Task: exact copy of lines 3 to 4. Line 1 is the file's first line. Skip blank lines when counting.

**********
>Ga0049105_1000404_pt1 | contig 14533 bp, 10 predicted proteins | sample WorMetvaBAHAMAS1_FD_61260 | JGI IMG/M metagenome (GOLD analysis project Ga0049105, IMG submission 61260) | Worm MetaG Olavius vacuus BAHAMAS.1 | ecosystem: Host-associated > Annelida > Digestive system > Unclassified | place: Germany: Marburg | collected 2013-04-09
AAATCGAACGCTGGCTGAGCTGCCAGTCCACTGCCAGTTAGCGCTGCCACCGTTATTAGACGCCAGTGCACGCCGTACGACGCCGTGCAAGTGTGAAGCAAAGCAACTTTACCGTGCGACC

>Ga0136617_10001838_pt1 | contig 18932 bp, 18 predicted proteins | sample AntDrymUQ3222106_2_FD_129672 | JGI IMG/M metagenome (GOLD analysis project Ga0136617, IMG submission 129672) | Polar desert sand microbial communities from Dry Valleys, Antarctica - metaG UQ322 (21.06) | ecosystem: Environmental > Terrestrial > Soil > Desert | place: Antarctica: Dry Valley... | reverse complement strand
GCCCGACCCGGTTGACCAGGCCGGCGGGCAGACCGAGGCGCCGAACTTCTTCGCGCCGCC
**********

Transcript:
>Ga0136617_10001838_pt1 | contig 18932 bp, 18 predicted proteins | sample AntDrymUQ3222106_2_FD_129672 | JGI IMG/M metagenome (GOLD analysis project Ga0136617, IMG submission 129672) | Polar desert sand microbial communities from Dry Valleys, Antarctica - metaG UQ322 (21.06) | ecosystem: Environmental > Terrestrial > Soil > Desert | place: Antarctica: Dry Valley... | reverse complement strand
GCCCGACCCGGTTGACCAGGCCGGCGGGCAGACCGAGGCGCCGAACTTCTTCGCGCCGCC